Pakistan is shutting down three US military intelligence liaison centers in Quetta and Peshawar, in a setback to American efforts to eliminate terror sanctuaries in lawless areas bordering Afghanistan, a media report said on Friday.
The move to close the three facilities, plus a recent written demand by Pakistan to reduce the number of US military personnel in the country, signals mounting anger in the country over a series of incidents, including the killing of Osama bin Laden, without taking Islamabad into confidence.
The liaison centers, also known as intelligence fusion cells, in Quetta and Peshawar are the main conduits for the US to share satellite imagery, target data and other intelligence with Pakistani ground forces conducting operations against Taliban fighters, the Los Angeles Times said.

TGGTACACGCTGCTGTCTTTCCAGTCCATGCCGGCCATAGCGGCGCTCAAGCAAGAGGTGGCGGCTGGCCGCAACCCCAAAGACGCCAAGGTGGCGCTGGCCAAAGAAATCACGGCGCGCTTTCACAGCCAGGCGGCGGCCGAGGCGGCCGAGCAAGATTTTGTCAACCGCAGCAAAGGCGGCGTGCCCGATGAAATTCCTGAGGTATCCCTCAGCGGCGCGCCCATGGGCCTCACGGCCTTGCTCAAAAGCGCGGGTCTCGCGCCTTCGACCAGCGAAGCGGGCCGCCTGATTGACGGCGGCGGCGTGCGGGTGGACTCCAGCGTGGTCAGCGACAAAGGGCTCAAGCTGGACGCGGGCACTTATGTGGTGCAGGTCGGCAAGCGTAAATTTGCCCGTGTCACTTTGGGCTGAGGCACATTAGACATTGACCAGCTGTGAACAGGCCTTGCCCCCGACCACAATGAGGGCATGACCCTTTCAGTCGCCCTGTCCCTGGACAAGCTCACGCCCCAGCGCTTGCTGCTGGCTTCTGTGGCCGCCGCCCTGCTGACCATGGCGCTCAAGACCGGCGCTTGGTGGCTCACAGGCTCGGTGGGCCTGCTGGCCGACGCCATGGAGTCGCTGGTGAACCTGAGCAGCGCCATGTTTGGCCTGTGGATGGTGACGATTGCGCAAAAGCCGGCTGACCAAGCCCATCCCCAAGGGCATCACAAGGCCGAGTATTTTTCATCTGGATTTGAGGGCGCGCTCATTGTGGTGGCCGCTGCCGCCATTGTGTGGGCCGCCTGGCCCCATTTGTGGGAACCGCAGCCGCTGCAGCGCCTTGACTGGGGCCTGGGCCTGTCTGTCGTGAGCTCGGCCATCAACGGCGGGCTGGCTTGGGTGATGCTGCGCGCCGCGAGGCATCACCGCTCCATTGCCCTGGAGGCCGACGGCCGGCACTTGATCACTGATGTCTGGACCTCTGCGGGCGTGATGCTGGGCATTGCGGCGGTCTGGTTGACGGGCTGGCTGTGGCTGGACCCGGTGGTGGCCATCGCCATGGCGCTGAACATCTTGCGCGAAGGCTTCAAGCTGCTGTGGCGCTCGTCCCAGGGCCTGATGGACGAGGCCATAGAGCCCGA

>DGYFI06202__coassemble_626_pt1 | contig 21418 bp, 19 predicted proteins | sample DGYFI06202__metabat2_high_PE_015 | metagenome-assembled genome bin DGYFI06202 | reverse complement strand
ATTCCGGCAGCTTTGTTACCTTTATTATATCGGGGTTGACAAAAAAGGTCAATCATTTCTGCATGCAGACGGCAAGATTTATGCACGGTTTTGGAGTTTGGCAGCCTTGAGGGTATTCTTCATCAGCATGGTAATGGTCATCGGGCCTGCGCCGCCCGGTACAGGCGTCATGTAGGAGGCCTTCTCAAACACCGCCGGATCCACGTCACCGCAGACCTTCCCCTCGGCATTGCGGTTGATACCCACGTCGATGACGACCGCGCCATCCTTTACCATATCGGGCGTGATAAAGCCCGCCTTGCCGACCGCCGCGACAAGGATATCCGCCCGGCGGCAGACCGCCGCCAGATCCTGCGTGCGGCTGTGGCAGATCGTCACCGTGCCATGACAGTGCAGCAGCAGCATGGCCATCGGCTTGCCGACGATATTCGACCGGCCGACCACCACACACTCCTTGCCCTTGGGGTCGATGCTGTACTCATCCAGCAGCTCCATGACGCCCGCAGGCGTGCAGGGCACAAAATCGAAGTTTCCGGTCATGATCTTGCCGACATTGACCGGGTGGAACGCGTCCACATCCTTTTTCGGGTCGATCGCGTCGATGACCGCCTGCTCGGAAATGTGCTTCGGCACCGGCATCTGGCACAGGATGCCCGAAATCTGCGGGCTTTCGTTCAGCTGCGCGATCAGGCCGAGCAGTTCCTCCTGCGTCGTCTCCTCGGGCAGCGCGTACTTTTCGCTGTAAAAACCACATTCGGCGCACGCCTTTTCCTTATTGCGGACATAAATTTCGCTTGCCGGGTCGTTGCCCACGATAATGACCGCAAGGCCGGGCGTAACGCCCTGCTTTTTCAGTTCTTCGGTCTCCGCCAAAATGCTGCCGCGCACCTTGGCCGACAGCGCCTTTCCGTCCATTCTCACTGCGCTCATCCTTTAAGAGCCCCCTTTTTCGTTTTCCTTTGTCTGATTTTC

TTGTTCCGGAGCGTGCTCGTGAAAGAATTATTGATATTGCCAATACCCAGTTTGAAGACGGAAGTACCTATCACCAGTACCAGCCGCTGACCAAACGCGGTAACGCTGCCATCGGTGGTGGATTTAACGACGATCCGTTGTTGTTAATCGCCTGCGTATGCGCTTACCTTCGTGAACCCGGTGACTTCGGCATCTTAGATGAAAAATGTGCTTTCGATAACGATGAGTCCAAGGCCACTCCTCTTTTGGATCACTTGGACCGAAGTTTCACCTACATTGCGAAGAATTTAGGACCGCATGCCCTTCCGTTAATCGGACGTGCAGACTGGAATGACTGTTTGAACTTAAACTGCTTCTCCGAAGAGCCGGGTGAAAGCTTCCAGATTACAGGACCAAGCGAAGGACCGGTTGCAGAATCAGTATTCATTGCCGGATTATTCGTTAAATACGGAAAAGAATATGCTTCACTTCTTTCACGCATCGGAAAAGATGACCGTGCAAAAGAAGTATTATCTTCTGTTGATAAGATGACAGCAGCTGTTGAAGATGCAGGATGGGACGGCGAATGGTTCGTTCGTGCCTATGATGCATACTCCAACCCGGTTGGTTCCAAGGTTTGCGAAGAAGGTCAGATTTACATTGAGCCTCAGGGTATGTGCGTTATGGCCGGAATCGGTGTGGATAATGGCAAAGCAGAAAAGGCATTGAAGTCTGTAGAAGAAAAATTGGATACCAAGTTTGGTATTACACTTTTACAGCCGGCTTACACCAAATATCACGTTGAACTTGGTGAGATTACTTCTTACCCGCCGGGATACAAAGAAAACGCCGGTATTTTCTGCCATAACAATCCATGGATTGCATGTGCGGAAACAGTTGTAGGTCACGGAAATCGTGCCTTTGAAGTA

US special operations units have relied on the three facilities, two in Peshawar and one in Quetta, to help coordinate operations on both sides of the border, unnamed senior US officials were quoted as saying by the daily.
The US units are now being withdrawn from all three sites, the officials said, and the centers are being shut down. It wasn't immediately clear whether the steps are permanent.
Admiral Mike Mullen, chairman of the Joint Chiefs of Staff, flew on Thursday to Pakistan for a hastily arranged meeting with General Ashfaq Parvez Kayani, the head of the Pakistani army. A Pentagon official said the two will probably discuss Pakistan's demands for a smaller US military presence, the daily said.